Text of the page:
I've had enough time to myself now to feel confident in my service again. I've had my nap and God has given me enough snacks. (seriously I've had so many people shoving food into my hands these past couple weeks) I'm curious about what's next and I'm getting twitchy. I've enrolled in an online Korean language course so I can learn faster and more efficiently. (In theory) I love a good challenge and I know that God will deliver. Life is so exciting when you're playing for keeps!
Today marks the day that I have successfully (more or less) visited all of my schools thus concluding a week of education. It's been a crazy week and doesn't show any signs of slowing down. I'm sure the burning question is this: What are your schools like??? Never fear, I shall oblige you with an answer.
For starters I have three schools. My main school is Ancheon multilevel school. I teach elementary, middle and high school there three days a week. On Wednesdays I go to Paegun Elementary school. At Paegun I have an after school tutoring group. and on Friday's I am at Buwgi Middle school. At Buwgi I also teach the teachers. So I literally have all learning levels.
you must be thinking to yourself "Wow that sounds stressful. How have you not managed to crack?" Well it helps that the largest class I have is twelve students. I have three schools but they are the poster child for rural mountain communities. Honestly the most stressful part of my week was navigating the bus system. My schools are in three different cities none of which is my home town. Jinan is small the the cities my schools are in are microscopic. Everyday I leg it to the main bus terminal in Jinan which is about a ten minute walk. My morning's this week started out like this. I would hike to the terminal, stare at the bus schedule in determination (then desperation) realize that I still have no clue what it says; cave and go to the ticket window where I repeat the name of the city I need to get to in various accents until the lady figures out what I'm trying to say and hands me the ticket. Then I walk out to the bus lot and try to compare the symbols on the ticket to the signs on the bus until a granny gets fed up with my mystified expression and herds me to the correct bus where I then gratefully hand over my ticket and whip out the sticky note that has my final destination written on it in Korean. The bus driver then waves me into a seat and I sit there until he waves me off the bus while pointing in the general direction of the school. I then wander through the village waving my sticky note to anyone and everyone and the people band together to make sure the clueless ghost lady makes it to her final destination. This system worked fairly well for me in Paegun. A nice man actually followed me in his truck and pointed out where I needed to turn until I made it to the school grounds. I wasn't as successful in Bugwi because I didn't realize my note said elementary instead of middle school so I ended up on the wrong campus but it worked out in the end because one of the teachers there was kind enough to drive me the extra half mile to the middle school and explain to the teachers at the middle school that I was a lost child. So it was all good. getting back was basically a reverse of the process.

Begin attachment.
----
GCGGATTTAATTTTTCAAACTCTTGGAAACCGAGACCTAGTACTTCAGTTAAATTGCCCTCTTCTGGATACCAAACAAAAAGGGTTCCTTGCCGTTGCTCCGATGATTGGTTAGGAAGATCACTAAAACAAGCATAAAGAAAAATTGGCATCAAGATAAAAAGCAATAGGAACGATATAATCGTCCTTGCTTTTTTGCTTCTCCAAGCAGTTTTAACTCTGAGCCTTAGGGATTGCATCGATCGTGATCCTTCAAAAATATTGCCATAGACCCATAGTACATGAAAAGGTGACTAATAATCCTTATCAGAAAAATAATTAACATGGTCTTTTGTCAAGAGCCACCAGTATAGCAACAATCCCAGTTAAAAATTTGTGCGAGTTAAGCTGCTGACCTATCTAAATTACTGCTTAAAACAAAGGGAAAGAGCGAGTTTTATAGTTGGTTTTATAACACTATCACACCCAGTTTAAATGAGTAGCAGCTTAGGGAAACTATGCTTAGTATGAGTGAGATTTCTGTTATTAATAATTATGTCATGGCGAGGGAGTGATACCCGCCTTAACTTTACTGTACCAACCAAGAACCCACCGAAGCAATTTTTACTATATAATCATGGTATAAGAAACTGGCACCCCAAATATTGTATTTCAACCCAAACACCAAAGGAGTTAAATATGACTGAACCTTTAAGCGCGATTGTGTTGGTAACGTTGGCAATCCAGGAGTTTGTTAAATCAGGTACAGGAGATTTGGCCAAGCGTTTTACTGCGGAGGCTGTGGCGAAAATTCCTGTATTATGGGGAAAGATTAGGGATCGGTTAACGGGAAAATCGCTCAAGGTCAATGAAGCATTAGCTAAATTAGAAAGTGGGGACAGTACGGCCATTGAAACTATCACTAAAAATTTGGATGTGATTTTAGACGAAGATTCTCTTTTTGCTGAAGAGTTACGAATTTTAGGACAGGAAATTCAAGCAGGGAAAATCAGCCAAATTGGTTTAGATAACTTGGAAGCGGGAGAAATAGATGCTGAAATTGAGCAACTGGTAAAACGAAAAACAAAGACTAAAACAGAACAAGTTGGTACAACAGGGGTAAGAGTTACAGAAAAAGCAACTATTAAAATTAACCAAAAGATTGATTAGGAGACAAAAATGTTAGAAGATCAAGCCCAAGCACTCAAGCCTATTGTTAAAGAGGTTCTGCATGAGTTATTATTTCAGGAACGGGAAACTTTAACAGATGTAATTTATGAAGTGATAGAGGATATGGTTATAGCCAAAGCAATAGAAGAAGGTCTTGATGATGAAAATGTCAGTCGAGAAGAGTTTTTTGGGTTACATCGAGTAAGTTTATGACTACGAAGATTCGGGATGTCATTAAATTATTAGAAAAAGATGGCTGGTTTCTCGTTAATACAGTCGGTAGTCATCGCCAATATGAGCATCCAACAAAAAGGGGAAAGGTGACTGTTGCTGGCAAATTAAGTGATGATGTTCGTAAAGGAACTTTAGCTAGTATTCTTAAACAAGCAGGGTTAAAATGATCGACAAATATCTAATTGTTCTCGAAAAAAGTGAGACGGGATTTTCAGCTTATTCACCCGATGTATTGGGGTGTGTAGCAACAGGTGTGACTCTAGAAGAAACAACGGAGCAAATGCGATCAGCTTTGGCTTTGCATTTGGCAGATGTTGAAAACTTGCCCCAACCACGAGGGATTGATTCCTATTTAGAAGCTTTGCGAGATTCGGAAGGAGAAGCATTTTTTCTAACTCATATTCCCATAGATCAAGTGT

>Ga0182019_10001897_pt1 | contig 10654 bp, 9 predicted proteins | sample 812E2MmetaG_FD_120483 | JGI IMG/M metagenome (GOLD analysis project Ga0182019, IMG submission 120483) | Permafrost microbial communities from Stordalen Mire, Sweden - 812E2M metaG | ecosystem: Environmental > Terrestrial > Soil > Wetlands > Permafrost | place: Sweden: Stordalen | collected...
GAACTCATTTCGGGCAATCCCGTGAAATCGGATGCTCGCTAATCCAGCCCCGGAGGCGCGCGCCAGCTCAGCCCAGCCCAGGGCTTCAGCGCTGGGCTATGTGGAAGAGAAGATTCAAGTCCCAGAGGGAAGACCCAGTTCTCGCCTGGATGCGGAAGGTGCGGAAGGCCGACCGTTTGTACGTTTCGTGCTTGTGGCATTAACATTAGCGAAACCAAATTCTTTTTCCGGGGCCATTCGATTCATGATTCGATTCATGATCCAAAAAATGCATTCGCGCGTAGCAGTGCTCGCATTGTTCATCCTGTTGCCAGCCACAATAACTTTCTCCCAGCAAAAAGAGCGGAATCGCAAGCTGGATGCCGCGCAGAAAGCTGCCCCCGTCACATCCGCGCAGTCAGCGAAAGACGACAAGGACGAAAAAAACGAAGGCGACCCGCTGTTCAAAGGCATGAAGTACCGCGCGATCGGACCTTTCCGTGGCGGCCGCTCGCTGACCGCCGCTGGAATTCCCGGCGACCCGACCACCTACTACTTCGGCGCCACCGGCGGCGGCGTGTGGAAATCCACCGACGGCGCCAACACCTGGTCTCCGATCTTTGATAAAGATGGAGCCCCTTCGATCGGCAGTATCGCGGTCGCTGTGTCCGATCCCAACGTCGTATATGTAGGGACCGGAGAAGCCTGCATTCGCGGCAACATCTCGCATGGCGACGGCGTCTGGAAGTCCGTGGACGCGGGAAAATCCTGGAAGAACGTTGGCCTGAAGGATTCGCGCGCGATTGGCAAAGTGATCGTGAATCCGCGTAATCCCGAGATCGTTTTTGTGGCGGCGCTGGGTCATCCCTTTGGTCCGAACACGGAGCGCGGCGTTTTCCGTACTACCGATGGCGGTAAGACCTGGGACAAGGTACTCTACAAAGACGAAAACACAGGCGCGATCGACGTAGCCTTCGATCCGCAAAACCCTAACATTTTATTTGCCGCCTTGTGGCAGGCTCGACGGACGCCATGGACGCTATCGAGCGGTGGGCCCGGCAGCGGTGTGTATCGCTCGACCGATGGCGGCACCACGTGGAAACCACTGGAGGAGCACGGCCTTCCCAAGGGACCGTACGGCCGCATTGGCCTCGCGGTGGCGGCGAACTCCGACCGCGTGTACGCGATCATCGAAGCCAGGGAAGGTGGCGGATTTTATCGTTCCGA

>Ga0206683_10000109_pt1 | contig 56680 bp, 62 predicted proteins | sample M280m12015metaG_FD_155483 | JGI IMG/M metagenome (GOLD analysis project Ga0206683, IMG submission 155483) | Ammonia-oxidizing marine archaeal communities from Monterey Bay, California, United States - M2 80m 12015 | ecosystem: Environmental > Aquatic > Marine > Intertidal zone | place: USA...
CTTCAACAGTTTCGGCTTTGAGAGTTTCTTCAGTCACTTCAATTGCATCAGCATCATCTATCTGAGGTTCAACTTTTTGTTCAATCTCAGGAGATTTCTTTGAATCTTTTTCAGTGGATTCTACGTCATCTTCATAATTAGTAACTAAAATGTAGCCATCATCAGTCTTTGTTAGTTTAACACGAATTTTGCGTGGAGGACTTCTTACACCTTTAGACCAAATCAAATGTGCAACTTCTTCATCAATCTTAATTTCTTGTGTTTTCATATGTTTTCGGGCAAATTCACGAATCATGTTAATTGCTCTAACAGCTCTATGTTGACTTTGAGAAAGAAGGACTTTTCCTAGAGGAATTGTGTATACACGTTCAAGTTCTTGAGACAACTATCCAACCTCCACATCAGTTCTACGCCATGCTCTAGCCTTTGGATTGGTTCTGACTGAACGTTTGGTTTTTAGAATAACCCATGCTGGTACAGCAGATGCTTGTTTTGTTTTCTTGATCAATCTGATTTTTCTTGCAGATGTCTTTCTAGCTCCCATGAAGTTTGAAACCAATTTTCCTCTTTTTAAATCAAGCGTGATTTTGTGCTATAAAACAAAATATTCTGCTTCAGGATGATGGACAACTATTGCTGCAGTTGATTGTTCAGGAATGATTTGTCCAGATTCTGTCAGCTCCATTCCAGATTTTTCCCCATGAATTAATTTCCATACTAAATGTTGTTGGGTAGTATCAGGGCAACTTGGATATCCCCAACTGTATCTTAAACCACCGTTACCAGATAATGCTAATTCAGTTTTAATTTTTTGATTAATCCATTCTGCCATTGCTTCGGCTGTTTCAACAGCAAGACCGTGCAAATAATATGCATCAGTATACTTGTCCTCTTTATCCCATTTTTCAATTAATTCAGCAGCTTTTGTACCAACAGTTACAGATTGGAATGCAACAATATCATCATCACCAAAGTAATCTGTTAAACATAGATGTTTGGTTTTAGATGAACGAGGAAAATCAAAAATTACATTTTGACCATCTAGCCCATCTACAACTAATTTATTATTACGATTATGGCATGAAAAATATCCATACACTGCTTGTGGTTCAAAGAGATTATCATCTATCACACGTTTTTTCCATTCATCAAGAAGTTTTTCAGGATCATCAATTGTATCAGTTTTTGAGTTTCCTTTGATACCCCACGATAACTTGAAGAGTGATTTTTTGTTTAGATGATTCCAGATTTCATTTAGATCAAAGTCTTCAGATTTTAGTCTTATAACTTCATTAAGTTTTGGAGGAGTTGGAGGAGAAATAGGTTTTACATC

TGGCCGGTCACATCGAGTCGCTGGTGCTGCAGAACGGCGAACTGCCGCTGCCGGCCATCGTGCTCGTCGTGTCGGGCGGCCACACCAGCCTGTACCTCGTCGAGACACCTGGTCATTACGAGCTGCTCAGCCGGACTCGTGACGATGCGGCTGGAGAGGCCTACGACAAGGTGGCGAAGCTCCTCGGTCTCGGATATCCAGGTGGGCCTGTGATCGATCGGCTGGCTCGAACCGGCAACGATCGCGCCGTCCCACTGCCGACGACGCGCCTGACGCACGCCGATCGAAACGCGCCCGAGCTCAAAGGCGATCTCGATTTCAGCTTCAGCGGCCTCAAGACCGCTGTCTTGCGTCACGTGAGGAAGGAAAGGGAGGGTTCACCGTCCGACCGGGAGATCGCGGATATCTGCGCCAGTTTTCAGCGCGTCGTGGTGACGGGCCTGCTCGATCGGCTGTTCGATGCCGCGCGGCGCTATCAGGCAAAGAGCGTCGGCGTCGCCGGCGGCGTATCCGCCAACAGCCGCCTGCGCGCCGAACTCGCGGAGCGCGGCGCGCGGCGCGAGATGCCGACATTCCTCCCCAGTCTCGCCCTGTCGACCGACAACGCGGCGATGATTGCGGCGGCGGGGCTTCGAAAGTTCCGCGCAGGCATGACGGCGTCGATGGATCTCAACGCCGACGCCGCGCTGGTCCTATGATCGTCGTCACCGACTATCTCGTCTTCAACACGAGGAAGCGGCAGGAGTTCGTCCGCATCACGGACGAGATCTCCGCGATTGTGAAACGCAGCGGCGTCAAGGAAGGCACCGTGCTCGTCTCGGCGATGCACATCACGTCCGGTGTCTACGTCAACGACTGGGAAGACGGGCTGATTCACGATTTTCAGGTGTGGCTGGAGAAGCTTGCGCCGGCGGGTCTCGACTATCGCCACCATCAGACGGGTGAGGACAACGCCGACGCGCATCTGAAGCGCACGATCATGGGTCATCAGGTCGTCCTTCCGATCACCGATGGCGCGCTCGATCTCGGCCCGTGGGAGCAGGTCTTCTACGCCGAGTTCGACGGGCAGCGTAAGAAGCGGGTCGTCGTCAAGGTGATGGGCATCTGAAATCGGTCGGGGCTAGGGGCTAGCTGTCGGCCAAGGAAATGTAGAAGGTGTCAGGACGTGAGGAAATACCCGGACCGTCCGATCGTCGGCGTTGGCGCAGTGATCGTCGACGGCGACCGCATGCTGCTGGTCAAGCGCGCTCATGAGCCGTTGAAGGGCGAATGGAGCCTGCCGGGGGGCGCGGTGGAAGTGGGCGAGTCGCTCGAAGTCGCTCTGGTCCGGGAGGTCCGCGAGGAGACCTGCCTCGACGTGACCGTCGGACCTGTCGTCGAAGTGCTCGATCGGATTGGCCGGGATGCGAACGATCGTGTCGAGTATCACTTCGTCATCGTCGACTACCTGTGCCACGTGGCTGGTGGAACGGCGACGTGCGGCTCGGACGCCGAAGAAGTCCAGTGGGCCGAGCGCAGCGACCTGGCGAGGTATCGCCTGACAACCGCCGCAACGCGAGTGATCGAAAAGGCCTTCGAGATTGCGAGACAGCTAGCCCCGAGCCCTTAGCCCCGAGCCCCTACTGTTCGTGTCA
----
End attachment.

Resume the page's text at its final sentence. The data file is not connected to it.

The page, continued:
So after all of that I have to teach. No pressure right? Honestly meeting the children was the most enjoyable part of my week. Why? I hear you thinking? Because children are universal and they have never scared me. the boys and girls at Paegun elementary act exactly the same as the students at Hillcrest. Loud, kinda crazy, and can't stop touching. I had little girls take me by the hands and lead me on a tour of the school petting my hair the whole time and giggling while the boys ran ahead jumped off stairs and made crazy sound effects. The middle school students and I had a good time looking at my Facebook pictures as they tried to act cool and ask a million questions all at the same time. We all love Avengers and BTS. I don't know what overwatch is but Undertale is the best. High school students think they're adults in Korea as well. They tried to be sneaky with their staring instead of blatantly hanging out the window like the elementary students.
One of the veteran teachers here made the comment last night that I seemed to be adjusting rather well. I should hope so. None of this was new to me. The language might be different but people aren't. Also I made up my mind long before I came here to be content with whatever came my way. In this matter I think the Apostle Paul said it best. "11 Not that I speak in respect of want: for I have learned, in whatsoever state I am, therewith to be content.
12 I know both how to be abased, and I know how to abound: every where and in all things I am instructed both to be full and to be hungry, both to abound and to suffer need.
13 I can do all things through Christ which strengtheneth me." Philippians 4:11-13.
My name is Arielle. (Not actually named after the mermaid, but a character from Thundar the Barbarian) I am an English teacher in South Korea.